The 1990 diversions totaled about 249,000 acre-feet; in 2002 they were around 224,000 acre-feet; and in 2012 – a year particularly noted for lack of summer rainfall – diversions were less than 194,000 acre-feet.

Dave Ford, the Irrigation Division’s manager, attributed the declining irrigation diversions to water conservation efforts and efficiency measures by Central’s customers and within the conveyance system.

“The bottom line,” he said, “is that our customers are growing more crops with less water.”

Over the past 30 years, average diversions into the irrigation canals have dropped from about 225,000 acre-feet/year to around 150,000 acre-feet/year, although that number includes six years during which irrigation customers were allocated less than their full supply of water as a result of an extended drought during the mid-2000s.

I’ll also mention that the 7.2 inches/acre average use was about two inches less than the average over the past 20 years, another indication of efficiency gains and (timely) rainfall.  Finally, of the 162,363 acre-feet diverted into the irrigation canals, more than 101,000 acre-feet was documented as going to groundwater recharge in the area during the irrigation season.  (Note that Central is also planning off-season recharge efforts with its canals as long as the weather and flows in the river cooperate.)

So all in all, it was a pretty good water year.  With all-too-fresh memories of years when inflows failed to surpass 500,000 acre-feet, we are thankful any time they surpass the 1 million mark.

As for the new (2017-18) water year, we’ll have to wait awhile and see.  For what it’s worth, the Old Farmer’s Almanac (hey, they’re as accurate as just about anyone else!) forecast for the inter-mountain region — the area where snowmelt feeds the Platte Basin — says, “Winter will be colder than normal, especially in the south, with the coldest periods from late November into early December and in late December, mid-January, and early February.  Precipitation will be slightly below normal in the north and above in the south, with above-normal snowfall in both.  The snowiest periods will be in early and mid- to late December, mid-January, early and mid-February, and early March.  April and May will be warmer and slightly drier than normal.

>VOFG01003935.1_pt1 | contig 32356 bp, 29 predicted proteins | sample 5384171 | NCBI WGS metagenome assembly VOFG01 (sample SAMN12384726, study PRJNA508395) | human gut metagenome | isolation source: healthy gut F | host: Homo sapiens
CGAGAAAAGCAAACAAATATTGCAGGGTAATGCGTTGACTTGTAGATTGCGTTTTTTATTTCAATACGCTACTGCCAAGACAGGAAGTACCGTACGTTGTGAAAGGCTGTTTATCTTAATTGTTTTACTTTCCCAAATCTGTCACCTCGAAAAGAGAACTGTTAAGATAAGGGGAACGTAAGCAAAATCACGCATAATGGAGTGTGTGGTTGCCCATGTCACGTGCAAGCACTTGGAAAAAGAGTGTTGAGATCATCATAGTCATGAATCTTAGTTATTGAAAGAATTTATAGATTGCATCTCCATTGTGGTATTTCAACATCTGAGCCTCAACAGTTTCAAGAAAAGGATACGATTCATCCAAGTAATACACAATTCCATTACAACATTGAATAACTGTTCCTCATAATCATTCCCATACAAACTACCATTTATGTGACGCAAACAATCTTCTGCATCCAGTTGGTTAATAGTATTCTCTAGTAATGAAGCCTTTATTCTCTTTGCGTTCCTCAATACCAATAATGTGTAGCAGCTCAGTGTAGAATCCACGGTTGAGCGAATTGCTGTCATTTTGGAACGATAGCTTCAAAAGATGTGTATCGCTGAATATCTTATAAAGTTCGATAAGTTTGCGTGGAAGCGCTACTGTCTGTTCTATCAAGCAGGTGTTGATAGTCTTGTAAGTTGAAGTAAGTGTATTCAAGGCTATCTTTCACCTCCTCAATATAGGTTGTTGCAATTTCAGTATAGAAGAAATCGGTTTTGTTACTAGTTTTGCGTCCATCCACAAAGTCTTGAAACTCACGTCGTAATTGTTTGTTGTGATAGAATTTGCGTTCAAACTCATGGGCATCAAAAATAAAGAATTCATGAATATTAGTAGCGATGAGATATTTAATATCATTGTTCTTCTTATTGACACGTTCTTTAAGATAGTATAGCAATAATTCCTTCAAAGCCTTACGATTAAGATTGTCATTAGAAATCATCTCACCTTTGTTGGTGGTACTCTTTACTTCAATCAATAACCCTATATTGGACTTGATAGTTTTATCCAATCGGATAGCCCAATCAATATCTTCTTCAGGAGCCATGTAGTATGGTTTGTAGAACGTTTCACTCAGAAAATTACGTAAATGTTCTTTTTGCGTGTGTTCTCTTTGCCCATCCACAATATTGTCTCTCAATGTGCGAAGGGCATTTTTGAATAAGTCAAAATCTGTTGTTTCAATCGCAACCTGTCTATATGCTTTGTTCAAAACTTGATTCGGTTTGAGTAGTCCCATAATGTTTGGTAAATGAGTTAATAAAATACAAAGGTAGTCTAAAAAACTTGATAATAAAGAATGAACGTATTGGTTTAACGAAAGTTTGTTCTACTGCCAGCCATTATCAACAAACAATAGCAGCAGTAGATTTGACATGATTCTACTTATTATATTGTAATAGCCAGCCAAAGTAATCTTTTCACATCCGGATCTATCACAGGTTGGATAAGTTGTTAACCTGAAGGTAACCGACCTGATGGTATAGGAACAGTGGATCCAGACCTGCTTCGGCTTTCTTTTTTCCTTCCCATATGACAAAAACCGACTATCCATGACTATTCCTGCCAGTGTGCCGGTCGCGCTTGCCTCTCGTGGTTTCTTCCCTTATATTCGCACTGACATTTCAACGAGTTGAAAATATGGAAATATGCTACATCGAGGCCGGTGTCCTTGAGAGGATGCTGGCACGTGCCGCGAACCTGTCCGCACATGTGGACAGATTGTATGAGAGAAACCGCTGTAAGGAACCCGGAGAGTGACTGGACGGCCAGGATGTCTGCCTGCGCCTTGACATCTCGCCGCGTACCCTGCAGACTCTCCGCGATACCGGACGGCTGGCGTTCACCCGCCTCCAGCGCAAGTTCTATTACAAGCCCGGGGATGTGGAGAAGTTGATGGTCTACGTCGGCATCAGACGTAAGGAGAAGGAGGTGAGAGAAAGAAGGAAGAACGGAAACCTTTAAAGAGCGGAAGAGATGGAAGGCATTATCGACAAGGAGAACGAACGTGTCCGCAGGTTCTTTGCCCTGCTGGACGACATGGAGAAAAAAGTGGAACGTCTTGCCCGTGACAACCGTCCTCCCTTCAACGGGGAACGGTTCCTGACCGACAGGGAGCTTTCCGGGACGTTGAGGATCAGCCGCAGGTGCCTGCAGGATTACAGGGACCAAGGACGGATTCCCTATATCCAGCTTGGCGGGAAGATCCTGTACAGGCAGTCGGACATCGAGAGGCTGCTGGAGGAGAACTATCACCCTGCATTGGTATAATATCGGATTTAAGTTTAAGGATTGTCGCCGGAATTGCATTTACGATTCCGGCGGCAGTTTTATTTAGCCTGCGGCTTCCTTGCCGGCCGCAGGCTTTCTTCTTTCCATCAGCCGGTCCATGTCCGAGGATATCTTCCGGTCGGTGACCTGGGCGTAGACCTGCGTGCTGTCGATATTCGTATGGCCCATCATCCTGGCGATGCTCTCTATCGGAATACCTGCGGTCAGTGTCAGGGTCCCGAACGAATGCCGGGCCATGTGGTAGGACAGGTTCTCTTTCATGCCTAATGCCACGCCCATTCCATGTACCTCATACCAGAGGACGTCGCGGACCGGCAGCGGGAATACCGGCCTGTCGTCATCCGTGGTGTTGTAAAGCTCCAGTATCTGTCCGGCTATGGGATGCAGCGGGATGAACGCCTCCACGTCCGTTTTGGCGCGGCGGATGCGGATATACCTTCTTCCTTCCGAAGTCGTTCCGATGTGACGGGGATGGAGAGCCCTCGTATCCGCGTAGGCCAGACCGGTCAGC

Finally, upstream storage in the Bureau’s North Platte Reservoirs is in good shape with Pathfinder Reservoir currently at 74% of capacity and Seminoe Reservoir 80% full.  That’s a good way to start a new year!

 

The blog author does not claim to be a hydrologist, but some people think he’s all wet.

UNL Law Students Tour Central’s Project

UNL Law Students Tour Central’s Project

Continuing a tradition that dates to the mid 1960s, students from the University of Nebraska-Lincoln College of Law recently toured Central’s hydro-irrigation project as part of an “Environmental Law and Water Resource Management Seminar.”

The tour is part of an interdisciplinary seminar with the Department of Civil Engineering.  Emphasis usually is placed on contemporary environmental issues and water resource management.

UNL law professor Anthony Schutz, a native of Elwood, Neb., has arranged for the tour in recent years.  This year he was accompanied by Brian Dunnigan, former NDNR director and now working for the engineering firm Olsson Associates, who is a guest lecturer for the seminar.

The students and their instructors traveled from Lincoln early in the morning to meet me at Central’s administrative headquarters in Holdrege for a brief preview of the project and a description of Central’s operations.  They then jumped back onto the motor coach and toured through several stops in the irrigated area, including sites that featured pivot turnouts from the canal, a sub-surface drip irrigation installation, an example of a “drop-span” pivot near Loomis, and a site in the E67 Canal area equipped with telemetry equipment (all 80-odd customer turnouts in the E67 area have such equipment) to provide customers with near real-time water delivery and evapotranspiration data.

After a trip across the Johnson Lake Dam, a stop at the lake’s inlet and a peek at the new head gate on the E65 Canal, the group headed for lunch at the Gothenburg Barn and Grill.  The bus then headed for the Gothenburg Control Center where Gothenburg Division Manager Devin Brundage explained the control center’s function and provided more detail about generation at Central’s hydroelectric plants.

From Gothenburg, the bus headed to North Platte where Kent Miller, manager of the Twin Platte Natural Resources District, briefed the students about the NRD’s functions and current projects, including participation in the NCORPE river augmentation project.

Then it was on to Jeffrey Lodge at Jeffrey Lake where the group enjoyed a catered dinner followed by a discussion with three attorneys from the area.

The 2017 UNL Engineering/Law Student Tour group stands for a photo in the shadow of the Outlet Tower at Lake McConaughy. Law Professor Anthony Schutz is second from left, and Brian Dunnigan, guest lecturer, is at far right.